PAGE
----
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January 2013

Mary's Modern Homemaking

All About Vinegar
By Mary Frances

Mary's Modern Homemaking archive


Vinegar comes in many varieties, such as apple cider, rice, white, and even organic.


Vinegar is a good example of a confusing label. It can be distributed by many companies. And it can be made in many countries. Confused? Me, too. Those darn ole pesky labels can leave folks scratching their heads and going "What?!"

"Distributed by" is simply the name of the company that sells the product, such as Fred Meyer, Kroger, or Wal-Mart. The product can be made anywhere in the world, and the company itself may not even know where its product is made. Companies simply buy in bulk and slap their own label on the package.

"Product of" will let the consumer know in which country it is made; for example, the USA, Chile, or the Philippines. Our government is strongly encouraging the use of these labels, especially on fresh fruits and vegetables, since so many consumers now want to know how and where their foods are grown. To me this idea is a great one, and I sincerely hope more farmers get on the bandwagon here.

In my quest to find vinegar made locally, I stumbled on Fleischmann's. Everyone knows they make yeast, but did you know they have a wonderful selection of vinegars? My search for a local source of vinegar led me to the small town of Sumner, Washington. Having found a contact number, I gave them a call expecting this to be an outlet store where consumers can purchase their product. The very nice man who answered helped me to understand that this is a manufacturing plant: they make vinegars and yeast to resell to businesses. If I wished to buy in bulk, such as a tanker truckload, he would certainly take my order, otherwise I was out of luck.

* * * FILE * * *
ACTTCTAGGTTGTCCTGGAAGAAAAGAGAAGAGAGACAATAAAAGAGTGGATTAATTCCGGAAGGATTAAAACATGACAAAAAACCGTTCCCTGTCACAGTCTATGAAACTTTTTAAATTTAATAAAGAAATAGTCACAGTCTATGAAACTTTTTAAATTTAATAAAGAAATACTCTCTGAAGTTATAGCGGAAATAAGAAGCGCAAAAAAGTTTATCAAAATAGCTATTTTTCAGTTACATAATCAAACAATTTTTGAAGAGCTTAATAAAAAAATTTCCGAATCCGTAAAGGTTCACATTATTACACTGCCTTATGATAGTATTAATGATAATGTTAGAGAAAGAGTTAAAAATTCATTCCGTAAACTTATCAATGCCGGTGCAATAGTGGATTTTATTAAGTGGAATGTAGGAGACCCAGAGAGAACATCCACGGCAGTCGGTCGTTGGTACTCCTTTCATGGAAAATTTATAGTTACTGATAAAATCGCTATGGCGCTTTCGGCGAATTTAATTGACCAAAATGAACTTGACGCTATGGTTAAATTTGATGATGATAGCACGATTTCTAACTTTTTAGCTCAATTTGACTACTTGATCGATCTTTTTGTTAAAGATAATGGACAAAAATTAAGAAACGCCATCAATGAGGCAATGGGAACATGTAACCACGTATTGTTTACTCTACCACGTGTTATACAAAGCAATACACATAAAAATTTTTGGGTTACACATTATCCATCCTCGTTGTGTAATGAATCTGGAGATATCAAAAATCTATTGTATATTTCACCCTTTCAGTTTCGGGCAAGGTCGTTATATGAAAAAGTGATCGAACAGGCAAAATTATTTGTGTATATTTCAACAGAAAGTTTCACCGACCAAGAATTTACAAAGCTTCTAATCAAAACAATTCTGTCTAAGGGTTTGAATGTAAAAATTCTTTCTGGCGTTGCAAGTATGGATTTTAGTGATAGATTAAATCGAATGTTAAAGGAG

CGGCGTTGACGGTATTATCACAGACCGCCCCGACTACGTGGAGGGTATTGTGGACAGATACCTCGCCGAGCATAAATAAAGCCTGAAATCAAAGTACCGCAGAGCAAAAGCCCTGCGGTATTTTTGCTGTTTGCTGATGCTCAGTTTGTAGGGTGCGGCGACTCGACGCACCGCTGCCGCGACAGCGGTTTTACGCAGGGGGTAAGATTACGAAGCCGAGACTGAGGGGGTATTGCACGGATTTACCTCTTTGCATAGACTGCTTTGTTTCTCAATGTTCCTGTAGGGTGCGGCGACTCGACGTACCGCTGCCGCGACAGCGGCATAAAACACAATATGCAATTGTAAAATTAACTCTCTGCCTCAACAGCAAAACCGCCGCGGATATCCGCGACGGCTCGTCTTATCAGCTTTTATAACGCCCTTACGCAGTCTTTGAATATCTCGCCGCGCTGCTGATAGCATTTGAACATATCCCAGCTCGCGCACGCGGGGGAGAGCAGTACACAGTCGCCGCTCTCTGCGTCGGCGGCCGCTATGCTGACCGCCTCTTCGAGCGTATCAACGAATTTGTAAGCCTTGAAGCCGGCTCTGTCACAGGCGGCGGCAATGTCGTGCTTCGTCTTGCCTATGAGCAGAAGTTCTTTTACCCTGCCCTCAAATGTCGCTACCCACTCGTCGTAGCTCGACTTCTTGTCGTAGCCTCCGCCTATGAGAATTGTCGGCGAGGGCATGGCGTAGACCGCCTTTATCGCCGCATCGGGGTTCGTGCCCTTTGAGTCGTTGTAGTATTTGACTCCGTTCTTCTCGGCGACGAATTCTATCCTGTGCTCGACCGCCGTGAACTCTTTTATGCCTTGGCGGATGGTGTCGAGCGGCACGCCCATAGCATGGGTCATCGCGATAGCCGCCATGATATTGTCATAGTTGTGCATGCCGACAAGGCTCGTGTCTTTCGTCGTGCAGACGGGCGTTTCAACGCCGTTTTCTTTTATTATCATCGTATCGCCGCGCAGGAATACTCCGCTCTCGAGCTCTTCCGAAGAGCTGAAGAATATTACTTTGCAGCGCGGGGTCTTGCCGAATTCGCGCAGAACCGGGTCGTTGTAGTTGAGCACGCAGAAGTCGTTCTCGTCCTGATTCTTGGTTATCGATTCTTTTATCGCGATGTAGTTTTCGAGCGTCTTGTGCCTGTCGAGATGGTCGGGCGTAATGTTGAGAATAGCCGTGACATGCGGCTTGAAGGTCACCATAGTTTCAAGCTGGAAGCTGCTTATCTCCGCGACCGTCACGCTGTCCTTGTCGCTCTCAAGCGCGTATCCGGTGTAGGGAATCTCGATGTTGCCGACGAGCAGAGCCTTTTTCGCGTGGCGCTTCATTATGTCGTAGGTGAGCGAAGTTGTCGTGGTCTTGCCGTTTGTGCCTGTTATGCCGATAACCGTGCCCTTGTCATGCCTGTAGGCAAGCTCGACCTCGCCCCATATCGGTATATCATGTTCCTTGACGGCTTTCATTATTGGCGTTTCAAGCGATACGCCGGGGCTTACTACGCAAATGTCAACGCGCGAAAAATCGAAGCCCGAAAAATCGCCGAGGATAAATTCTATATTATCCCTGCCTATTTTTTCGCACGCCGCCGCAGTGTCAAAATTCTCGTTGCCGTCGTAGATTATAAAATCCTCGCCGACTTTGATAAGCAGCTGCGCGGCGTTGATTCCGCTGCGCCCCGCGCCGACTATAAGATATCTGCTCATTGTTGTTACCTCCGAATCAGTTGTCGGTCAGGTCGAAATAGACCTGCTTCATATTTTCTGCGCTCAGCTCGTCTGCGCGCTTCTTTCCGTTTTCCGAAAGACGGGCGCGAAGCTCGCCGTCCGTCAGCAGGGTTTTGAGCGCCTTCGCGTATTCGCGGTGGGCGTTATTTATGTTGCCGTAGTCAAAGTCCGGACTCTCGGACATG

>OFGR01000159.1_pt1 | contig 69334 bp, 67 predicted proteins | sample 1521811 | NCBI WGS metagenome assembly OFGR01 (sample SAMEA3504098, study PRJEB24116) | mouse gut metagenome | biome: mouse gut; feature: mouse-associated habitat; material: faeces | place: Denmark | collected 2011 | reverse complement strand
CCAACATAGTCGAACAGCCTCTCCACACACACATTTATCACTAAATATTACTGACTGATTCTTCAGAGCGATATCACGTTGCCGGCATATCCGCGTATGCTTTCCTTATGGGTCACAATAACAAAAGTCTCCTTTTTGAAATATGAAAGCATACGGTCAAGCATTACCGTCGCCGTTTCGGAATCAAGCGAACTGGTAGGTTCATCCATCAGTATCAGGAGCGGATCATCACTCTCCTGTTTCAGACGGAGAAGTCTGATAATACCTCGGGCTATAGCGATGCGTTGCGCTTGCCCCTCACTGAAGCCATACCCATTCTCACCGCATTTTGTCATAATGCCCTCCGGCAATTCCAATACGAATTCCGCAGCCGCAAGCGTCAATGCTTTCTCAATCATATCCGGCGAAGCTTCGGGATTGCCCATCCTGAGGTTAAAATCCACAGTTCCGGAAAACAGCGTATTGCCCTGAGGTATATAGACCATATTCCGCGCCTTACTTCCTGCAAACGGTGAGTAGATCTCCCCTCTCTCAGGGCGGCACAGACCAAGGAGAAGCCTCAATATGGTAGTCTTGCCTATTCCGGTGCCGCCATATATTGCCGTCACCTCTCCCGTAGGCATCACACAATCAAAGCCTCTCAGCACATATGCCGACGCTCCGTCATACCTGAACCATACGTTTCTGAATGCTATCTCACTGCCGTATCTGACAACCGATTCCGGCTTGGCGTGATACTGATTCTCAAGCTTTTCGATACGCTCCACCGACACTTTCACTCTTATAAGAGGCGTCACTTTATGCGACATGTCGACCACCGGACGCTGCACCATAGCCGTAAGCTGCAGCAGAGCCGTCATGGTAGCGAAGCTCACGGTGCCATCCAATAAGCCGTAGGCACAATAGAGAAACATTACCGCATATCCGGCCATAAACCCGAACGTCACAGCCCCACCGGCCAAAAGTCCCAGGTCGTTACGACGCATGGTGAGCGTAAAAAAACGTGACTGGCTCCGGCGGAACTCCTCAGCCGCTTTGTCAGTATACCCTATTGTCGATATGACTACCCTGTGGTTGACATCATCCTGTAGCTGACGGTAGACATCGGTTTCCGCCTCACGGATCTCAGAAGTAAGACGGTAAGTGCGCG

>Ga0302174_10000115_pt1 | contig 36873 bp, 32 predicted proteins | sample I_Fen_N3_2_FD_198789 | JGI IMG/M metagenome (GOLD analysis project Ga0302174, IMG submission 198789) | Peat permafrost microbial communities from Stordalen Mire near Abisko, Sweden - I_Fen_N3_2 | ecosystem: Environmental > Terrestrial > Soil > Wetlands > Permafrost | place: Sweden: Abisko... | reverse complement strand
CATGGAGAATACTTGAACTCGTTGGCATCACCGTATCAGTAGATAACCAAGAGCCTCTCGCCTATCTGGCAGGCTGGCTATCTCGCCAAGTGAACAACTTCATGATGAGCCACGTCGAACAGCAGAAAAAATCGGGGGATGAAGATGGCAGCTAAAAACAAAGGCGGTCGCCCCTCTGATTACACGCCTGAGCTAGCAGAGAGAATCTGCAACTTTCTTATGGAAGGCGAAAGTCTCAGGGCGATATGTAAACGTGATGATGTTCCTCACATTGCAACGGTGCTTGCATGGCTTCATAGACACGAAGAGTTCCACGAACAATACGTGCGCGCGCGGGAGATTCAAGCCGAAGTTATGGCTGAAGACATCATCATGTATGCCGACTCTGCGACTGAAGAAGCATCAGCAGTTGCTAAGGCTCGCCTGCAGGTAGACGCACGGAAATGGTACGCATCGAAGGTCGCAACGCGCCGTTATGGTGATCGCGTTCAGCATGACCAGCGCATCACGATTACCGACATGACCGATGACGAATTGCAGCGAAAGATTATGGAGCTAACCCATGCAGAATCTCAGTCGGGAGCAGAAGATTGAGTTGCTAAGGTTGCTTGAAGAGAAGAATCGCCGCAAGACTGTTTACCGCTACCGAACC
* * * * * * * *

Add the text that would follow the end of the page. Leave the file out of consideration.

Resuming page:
So if I were the Kroger company, I could place an order for tons of vinegar, have it shipped, pour it into my own bottles, and add my own label to it. Or I could use it in my own products such as salad dressings.

For more information about the Fleischmann's brand, go to fleischmannsvinegar.com. Check with your favorite store to see if they carry it.

Vinegar is a wonderful product that is not only edible but because of its high acidic contact is better and safer than bleach. Although the scientific evidence is still unclear, vinegar does destroy a certain amount of germs yet has no toxic fumes like bleach does.

While I respect doctors and the medical field, I never rule out some of the old-fashioned remedies either. I believe combining the two methods makes for better health. I sometimes suffer from a mild case of indigestion, sometimes referred to as "acid reflux." From some of the studies I have read, I understand the verdict is still out on just what causes it: some believe too much acid, while others believe not enough.

In Apple Cider Vinegar, a book put out by the Bragg company, I found a recipe for an Apple Cider Vinegar Cocktail using apple cider vinegar, pure honey, and eight ounces of water. My experience has been that when this is taken daily, my tummy troubles go away. At any rate, what harm can it do? After all, a body needs lots of water, honey is good for you, and if the vinegar helps me, how can it be harmful?


Apple Cider Vinegar, by Paul Bragg and Patricia Bragg


Bragg vinegar is 100 percent natural. By natural they mean nonpasteurized. Included in Apple Cider Vinegar are lots of tips for staying healthy: from drinking lots of water, to eating natural foods and, most important, eating from the four food groups.

Whether you use vinegar for eating, drinking, cooking, or cleaning, it is good to have around.


Mary Frances lives in Ravensdale, Washington, and loves finding healthy ways to keep her castle clean. She believes that what we clean with can be just as important to our health as what we eat. When she's not cleaning, Mary Frances battles the blackberry vines in her yard. Also enjoy Mary Frances's blog, All American Gal.


Mary's Modern Homemaking copyright 2013.
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